Mohamed ElBaradei, a revolutionary favorite to lead post-Hosni Mubarak Egypt, backed out of his bid for the presidency Saturday, saying that the old regime was essentially still in place in the form of the ruling military council and that it was steering the country off the path to democracy.

The Nobel laureate and onetime head of the International Atomic Energy Agency returned to Egypt in the midst of last year’s 18-day uprising and quickly became a symbol of wisdom and leadership for many of the youthful revolutionaries leading the push to oust Mubarak. But he has failed to capture broad support, drawing criticism for his years spent abroad and accusations that he was trying to ride the revolution to power.

On Saturday, he said in a written statement and a video address posted on YouTube that the military rulers were taking Egypt in the wrong direction and that he could not participate in an election under their rule and with no constitution.

“The revolution’s ship has sailed a difficult path and was tossed and turned by high and treacherous waves,” he said in the statement. “It knows its way to safety, but the captain steering the ship — without the choice of its passengers and with no prior experience — has moved . . . among the waves without a clear compass.”

ElBaradei, who appeared dejected in the video, said in his statement that he and others had offered the military council help but that it had chosen to “move along the old path, as if a revolution never happened and a regime never collapsed.”

As the anniversary of the start of the revolt nears, many political activists worry that the council is seeking to preserve its political privileges to protect the military. Since the council assumed power in February, it has expanded the hated emergency law, made clear it wants to oversee the writing of the nation’s constitution and been accused of human rights abuses that rival Mubarak-era crimes.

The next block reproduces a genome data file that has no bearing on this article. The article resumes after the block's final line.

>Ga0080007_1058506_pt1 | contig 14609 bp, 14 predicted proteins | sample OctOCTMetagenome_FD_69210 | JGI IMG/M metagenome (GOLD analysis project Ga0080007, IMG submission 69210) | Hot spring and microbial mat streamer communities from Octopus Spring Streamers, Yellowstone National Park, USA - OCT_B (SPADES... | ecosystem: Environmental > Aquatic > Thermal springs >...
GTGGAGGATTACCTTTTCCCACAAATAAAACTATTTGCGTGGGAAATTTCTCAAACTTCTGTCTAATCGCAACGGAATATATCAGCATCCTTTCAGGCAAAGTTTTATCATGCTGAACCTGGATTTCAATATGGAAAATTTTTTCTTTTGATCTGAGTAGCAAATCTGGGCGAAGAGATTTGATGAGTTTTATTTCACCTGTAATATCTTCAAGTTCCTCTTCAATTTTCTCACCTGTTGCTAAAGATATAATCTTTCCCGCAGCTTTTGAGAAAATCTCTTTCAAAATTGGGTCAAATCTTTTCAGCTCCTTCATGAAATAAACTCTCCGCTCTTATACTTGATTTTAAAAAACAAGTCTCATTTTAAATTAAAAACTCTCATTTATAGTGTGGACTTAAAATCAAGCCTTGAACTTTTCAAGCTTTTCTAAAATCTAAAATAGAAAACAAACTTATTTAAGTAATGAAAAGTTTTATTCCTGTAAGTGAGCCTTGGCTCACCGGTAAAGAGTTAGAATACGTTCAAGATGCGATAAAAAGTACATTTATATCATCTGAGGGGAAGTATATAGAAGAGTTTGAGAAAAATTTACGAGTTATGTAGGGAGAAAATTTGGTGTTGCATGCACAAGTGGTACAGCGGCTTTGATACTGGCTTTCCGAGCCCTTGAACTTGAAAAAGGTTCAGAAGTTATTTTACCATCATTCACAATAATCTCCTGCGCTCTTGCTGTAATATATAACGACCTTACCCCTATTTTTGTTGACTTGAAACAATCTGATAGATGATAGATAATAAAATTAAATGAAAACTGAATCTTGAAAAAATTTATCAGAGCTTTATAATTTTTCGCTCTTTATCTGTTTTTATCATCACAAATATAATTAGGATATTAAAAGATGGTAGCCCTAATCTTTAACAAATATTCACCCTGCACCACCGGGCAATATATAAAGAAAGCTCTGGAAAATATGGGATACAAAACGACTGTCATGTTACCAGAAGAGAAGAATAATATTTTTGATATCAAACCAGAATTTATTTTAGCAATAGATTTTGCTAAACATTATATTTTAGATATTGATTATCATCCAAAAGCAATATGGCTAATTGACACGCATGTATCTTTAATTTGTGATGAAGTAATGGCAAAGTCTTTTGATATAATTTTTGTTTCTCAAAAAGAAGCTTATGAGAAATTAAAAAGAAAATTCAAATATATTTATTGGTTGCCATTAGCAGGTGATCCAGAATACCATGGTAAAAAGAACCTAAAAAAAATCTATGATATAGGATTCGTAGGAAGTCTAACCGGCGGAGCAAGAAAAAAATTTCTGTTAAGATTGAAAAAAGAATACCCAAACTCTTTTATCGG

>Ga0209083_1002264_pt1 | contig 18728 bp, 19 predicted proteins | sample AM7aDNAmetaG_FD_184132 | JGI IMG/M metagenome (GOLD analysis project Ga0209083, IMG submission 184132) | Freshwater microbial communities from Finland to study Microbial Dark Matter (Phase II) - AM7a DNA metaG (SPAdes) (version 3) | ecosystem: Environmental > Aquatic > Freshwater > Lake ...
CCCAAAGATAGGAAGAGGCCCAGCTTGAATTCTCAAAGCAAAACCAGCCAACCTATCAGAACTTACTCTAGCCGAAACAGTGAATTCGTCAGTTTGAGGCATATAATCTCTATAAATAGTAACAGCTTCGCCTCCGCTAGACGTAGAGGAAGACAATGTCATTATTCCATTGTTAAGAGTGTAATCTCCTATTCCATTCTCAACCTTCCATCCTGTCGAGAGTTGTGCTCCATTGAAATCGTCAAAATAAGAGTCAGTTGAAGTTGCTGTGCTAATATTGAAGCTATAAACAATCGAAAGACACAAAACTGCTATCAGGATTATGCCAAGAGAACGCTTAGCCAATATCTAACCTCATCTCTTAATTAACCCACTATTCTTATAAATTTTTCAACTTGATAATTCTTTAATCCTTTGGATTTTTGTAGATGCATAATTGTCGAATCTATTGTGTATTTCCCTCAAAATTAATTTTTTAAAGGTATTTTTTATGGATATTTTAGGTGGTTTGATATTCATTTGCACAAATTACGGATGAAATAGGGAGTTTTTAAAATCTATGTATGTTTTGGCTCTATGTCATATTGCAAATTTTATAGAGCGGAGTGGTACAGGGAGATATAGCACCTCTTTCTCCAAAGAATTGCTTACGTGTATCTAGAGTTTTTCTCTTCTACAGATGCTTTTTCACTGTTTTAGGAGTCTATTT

Hala Mustafa, a political analyst and editor in chief of the Democracy Review Journal, said that ElBaradei’s decision represents a tacit rejection of a system still dominated by old government hands. In polls, Mubarak-era figures and rival candidates such as former foreign minister Amr Moussa and Mubarak’s last prime minister, Ahmed Shafiq, have been shown to be much more popular among Egyptians — and both are probably more acceptable to the ruling generals.

“Baradei saw himself being marginalized or eliminated,” Mustafa said. “His decision not to run is a veto of sorts of the current political process.”

In downtown Cairo, Shaima Hamdy, a young revolutionary, was demonstrating for the release of a journalist arrested by the military. Some 12,000 people have been arrested and prosecuted in hasty military trials, and as many as 100 people have been killed in security crackdowns. Hamdy said she had seen ElBaradei as the man who could change things.

“Baradei was my hope,” she said. “He should have continued.”

Nearby, Nafesa Zakaria Ayad, a tough-talking Egyptian-American lawyer, dismissed the news. She said ElBaradei’s bid was dead in the water and called his candidacy arrogant.

“No one was going to elect him. This way he kept his dignity,” she said. “I lived in America for 45 years and I wouldn’t come back to Egypt and say, ‘Hey, I’m going to be president.’ It’s not fair.”

ElBaradei turned down the post of interim prime minister in November because, his aides say, he was worried that the generals would treat him as a pawn. He has made frequent appearances in Tahrir Square and used his Twitter account to criticize the military leaders during security crackdowns in which unarmed protesters were beaten and shot.

By pulling out of the race, he has allied himself with the liberals and youth activists who have largely been sidelined in recent parliamentary elections. Islamists, dominated by the political wing of the Muslim Brotherhood, are expected to take about two-thirds of the lower house of Egypt’s first post-Mubarak parliament. Full results are expected this week.

ElBaradei said he would work with youth groups to bring them into the political fold from outside the system.

“I will be more effective if I do not, in light of these circumstances, run for any official position, including president, and focus my efforts on the big picture — how to hasten change and how to hasten the building of a new Egypt without restrictions, without chains,” he said.